THE CHANCELLOR gave me a pleasant surprise yesterday with the announcement that the main rate of corporation tax would be reduced to 21% from April 2014.
It has long been known that it is his policy objective to reduce the main rate and to unite it with the small companies’ rate at 20% so the reduction is not a surprise from that perspective. What is surprising is the commitment shown to that policy against the current economic backdrop.
Over recent times, accusations of multi-national tax avoidance have grabbed headlines. However, there is another story unfolding in the background which is arguably much more significant, although it does not necessarily get into the press.
Five years ago, when I first started proposing the UK as a holding company jurisdiction, it was difficult to be taken seriously. These days there are a number of multi-national companies that are looking to do precisely that. More and more often, I have conversations with my clients about locating some or all of their holding and trading activities in the UK.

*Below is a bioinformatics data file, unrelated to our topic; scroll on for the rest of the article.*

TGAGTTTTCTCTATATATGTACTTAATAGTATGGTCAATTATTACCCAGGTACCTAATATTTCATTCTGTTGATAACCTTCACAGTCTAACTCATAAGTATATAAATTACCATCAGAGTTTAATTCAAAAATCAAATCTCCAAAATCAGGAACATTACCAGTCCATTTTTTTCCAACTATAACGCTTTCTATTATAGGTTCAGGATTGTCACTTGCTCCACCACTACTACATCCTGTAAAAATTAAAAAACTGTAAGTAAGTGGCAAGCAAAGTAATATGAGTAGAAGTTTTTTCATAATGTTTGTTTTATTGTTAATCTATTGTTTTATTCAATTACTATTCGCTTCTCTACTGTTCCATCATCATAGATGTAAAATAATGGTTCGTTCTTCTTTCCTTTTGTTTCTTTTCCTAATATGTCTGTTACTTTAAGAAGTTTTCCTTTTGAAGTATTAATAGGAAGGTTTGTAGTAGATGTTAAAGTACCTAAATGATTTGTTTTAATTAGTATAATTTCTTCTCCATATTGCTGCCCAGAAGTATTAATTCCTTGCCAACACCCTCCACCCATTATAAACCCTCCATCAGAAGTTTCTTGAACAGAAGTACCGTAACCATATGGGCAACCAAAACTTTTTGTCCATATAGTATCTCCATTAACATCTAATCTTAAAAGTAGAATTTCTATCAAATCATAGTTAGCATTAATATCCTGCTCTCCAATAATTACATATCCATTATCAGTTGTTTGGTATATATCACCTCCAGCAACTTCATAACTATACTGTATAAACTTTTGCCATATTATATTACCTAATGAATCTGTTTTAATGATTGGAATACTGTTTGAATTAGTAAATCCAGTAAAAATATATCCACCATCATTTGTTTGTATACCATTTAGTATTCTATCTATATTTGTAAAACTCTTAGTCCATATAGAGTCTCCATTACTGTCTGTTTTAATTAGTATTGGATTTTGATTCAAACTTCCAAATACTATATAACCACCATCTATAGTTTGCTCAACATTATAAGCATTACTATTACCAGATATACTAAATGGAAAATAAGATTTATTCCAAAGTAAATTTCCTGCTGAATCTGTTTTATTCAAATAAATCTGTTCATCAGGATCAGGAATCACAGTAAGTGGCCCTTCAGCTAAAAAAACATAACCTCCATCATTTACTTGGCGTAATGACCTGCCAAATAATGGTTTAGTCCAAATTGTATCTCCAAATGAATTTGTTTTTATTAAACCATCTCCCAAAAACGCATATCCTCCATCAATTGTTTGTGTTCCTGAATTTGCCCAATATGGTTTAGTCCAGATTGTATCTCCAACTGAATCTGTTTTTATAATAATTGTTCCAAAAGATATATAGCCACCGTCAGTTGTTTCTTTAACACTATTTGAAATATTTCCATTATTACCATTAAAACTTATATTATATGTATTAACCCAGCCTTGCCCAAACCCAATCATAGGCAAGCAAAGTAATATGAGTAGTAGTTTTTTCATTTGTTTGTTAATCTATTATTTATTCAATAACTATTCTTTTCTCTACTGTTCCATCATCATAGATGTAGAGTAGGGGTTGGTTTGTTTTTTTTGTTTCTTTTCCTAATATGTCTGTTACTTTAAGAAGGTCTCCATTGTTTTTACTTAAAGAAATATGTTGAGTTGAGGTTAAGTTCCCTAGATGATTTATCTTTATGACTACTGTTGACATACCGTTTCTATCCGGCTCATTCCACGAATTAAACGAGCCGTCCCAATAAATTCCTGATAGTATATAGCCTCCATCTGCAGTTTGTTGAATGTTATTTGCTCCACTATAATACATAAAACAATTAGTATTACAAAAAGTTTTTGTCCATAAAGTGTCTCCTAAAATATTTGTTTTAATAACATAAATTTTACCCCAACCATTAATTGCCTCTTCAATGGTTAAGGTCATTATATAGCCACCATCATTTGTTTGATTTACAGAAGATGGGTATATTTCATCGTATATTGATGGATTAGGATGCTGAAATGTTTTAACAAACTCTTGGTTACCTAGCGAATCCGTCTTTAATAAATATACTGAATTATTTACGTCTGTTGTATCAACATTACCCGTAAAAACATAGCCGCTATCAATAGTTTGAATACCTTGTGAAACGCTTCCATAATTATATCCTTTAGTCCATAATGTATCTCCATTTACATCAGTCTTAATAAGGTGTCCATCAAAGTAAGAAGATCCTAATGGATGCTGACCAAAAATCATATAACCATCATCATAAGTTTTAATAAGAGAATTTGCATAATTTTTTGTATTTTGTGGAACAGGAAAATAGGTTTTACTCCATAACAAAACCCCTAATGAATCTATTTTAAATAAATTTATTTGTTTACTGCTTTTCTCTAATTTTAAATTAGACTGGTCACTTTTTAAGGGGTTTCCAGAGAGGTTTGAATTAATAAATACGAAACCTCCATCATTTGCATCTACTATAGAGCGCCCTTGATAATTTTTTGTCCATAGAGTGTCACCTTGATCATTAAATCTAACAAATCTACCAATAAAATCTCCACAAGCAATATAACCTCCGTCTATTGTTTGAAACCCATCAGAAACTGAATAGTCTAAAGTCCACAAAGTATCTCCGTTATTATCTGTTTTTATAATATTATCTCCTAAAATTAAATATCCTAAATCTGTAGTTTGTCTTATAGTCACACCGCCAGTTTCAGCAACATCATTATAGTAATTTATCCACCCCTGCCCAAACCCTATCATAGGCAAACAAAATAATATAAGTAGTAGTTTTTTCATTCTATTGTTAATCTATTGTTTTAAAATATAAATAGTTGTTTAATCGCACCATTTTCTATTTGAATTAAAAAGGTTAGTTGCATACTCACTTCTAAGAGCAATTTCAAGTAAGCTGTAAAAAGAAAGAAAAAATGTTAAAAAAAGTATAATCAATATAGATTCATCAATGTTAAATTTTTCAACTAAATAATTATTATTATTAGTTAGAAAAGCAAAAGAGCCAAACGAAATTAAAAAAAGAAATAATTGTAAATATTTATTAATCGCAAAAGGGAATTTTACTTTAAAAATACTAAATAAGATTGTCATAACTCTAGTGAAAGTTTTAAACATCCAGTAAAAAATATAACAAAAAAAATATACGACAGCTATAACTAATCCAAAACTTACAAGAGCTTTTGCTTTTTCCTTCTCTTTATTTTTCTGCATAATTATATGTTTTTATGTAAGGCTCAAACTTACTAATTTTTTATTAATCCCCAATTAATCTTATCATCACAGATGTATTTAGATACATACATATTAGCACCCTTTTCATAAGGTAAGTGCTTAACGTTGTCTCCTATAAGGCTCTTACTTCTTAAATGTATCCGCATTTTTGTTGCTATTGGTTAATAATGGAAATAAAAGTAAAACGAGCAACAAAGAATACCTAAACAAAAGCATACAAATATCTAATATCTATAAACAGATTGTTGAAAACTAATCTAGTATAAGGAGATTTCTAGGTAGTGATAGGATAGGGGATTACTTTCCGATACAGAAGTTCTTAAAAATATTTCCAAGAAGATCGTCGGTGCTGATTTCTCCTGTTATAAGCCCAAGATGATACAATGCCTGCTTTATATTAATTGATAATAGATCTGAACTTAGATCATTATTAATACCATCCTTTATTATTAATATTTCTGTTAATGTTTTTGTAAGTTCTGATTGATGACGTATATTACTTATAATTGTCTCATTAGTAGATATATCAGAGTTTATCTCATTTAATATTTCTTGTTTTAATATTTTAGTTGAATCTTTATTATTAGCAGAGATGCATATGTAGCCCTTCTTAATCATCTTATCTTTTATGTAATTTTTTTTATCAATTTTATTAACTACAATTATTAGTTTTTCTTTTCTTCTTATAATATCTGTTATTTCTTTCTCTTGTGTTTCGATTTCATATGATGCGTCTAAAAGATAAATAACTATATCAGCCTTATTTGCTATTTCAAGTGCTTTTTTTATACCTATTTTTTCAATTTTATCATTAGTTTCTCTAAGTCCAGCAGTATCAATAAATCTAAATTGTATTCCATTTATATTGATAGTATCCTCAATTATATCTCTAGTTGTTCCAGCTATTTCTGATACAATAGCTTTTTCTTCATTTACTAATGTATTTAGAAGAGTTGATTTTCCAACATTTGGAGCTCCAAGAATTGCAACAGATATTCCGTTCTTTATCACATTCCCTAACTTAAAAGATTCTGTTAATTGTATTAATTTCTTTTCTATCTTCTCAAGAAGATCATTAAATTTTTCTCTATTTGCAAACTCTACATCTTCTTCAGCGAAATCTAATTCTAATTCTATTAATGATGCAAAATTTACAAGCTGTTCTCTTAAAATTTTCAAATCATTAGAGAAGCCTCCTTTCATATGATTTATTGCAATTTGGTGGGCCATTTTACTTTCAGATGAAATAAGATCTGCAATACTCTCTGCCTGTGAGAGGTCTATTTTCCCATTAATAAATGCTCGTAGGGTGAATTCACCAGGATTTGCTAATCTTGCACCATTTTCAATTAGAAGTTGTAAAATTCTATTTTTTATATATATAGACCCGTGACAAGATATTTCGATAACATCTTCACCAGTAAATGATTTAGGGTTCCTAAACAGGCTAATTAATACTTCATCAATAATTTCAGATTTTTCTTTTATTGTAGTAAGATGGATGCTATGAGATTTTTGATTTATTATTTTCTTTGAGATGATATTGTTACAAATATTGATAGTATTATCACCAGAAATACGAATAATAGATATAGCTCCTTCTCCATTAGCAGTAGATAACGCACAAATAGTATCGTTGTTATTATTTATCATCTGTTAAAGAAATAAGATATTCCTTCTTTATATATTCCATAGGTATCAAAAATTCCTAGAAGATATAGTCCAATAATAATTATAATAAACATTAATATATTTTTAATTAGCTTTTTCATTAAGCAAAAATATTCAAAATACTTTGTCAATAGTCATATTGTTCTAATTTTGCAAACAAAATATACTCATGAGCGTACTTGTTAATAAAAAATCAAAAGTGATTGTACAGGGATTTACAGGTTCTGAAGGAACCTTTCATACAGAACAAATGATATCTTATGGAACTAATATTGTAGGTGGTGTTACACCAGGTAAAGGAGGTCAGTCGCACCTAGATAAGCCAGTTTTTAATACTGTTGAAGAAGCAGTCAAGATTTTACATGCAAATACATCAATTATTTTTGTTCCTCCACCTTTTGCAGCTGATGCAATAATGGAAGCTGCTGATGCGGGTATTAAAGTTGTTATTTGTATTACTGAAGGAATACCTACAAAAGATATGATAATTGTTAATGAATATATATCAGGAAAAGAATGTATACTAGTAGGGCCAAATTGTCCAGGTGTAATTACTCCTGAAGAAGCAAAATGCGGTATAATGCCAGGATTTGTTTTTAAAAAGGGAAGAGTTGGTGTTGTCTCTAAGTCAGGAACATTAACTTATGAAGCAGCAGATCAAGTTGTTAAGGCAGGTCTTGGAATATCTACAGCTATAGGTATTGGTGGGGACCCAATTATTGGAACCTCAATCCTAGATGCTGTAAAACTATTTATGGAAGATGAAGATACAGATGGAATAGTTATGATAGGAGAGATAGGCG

Some say that there is an indirect correlation between inward investment and corporation tax rate. What is absolutely clear is that a commitment to a low corporation tax rate sends a signal overseas stating that the UK is open for business. Well done to Mr Osborne. Only 1% to go.
Kevin Hindley is a managing director at Alvarez & Marsal Taxand.
Committee expresses concern about costs to businesses and April 2018 implementation date
Andrew Tyrie airs views on the Finance Bill, 'Making Tax Policy Better' report, and Brexit
Top 25 firm HW Fisher & Co has acquired London firm Rhodes & Rhodes
Top Ten firm RSM has appointed Nick Blundell as its head of corporate tax in Birmingham